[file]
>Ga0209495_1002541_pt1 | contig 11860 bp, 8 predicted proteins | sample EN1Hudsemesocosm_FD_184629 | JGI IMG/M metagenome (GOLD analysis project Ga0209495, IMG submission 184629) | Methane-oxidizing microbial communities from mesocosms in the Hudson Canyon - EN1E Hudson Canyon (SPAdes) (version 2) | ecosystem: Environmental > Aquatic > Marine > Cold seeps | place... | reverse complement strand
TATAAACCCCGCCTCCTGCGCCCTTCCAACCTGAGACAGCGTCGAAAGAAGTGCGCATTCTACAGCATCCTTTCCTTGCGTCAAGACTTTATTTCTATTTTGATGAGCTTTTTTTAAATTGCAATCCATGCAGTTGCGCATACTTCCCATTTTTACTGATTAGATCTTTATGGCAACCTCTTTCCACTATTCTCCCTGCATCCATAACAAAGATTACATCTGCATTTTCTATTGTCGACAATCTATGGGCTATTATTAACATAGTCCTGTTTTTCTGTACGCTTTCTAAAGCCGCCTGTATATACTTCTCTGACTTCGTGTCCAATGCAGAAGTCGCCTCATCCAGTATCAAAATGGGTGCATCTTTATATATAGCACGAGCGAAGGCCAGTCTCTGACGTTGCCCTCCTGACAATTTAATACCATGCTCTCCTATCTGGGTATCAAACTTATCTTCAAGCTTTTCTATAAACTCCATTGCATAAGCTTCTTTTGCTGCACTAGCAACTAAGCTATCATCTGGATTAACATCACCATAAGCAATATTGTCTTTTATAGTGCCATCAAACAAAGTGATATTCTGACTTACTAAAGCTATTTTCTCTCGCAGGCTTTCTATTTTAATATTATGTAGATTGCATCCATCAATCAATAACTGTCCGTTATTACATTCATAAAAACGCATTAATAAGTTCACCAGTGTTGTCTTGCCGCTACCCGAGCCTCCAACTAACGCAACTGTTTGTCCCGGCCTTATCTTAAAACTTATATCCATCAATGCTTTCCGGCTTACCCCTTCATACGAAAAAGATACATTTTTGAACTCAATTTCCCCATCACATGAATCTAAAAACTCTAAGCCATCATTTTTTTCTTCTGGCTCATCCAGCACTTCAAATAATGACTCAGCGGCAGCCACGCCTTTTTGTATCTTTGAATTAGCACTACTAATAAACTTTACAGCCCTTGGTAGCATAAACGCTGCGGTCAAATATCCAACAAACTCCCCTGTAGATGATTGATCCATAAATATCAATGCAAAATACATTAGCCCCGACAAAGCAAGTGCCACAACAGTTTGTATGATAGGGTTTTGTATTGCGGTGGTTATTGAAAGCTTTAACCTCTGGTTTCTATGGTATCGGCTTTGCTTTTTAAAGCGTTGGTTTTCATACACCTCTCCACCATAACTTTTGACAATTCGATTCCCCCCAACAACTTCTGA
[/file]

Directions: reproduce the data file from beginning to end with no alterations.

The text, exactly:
>Ga0209495_1002541_pt1 | contig 11860 bp, 8 predicted proteins | sample EN1Hudsemesocosm_FD_184629 | JGI IMG/M metagenome (GOLD analysis project Ga0209495, IMG submission 184629) | Methane-oxidizing microbial communities from mesocosms in the Hudson Canyon - EN1E Hudson Canyon (SPAdes) (version 2) | ecosystem: Environmental > Aquatic > Marine > Cold seeps | place... | reverse complement strand
TATAAACCCCGCCTCCTGCGCCCTTCCAACCTGAGACAGCGTCGAAAGAAGTGCGCATTCTACAGCATCCTTTCCTTGCGTCAAGACTTTATTTCTATTTTGATGAGCTTTTTTTAAATTGCAATCCATGCAGTTGCGCATACTTCCCATTTTTACTGATTAGATCTTTATGGCAACCTCTTTCCACTATTCTCCCTGCATCCATAACAAAGATTACATCTGCATTTTCTATTGTCGACAATCTATGGGCTATTATTAACATAGTCCTGTTTTTCTGTACGCTTTCTAAAGCCGCCTGTATATACTTCTCTGACTTCGTGTCCAATGCAGAAGTCGCCTCATCCAGTATCAAAATGGGTGCATCTTTATATATAGCACGAGCGAAGGCCAGTCTCTGACGTTGCCCTCCTGACAATTTAATACCATGCTCTCCTATCTGGGTATCAAACTTATCTTCAAGCTTTTCTATAAACTCCATTGCATAAGCTTCTTTTGCTGCACTAGCAACTAAGCTATCATCTGGATTAACATCACCATAAGCAATATTGTCTTTTATAGTGCCATCAAACAAAGTGATATTCTGACTTACTAAAGCTATTTTCTCTCGCAGGCTTTCTATTTTAATATTATGTAGATTGCATCCATCAATCAATAACTGTCCGTTATTACATTCATAAAAACGCATTAATAAGTTCACCAGTGTTGTCTTGCCGCTACCCGAGCCTCCAACTAACGCAACTGTTTGTCCCGGCCTTATCTTAAAACTTATATCCATCAATGCTTTCCGGCTTACCCCTTCATACGAAAAAGATACATTTTTGAACTCAATTTCCCCATCACATGAATCTAAAAACTCTAAGCCATCATTTTTTTCTTCTGGCTCATCCAGCACTTCAAATAATGACTCAGCGGCAGCCACGCCTTTTTGTATCTTTGAATTAGCACTACTAATAAACTTTACAGCCCTTGGTAGCATAAACGCTGCGGTCAAATATCCAACAAACTCCCCTGTAGATGATTGATCCATAAATATCAATGCAAAATACATTAGCCCCGACAAAGCAAGTGCCACAACAGTTTGTATGATAGGGTTTTGTATTGCGGTGGTTATTGAAAGCTTTAACCTCTGGTTTCTATGGTATCGGCTTTGCTTTTTAAAGCGTTGGTTTTCATACACCTCTCCACCATAACTTTTGACAATTCGATTCCCCCCAACAACTTCTGA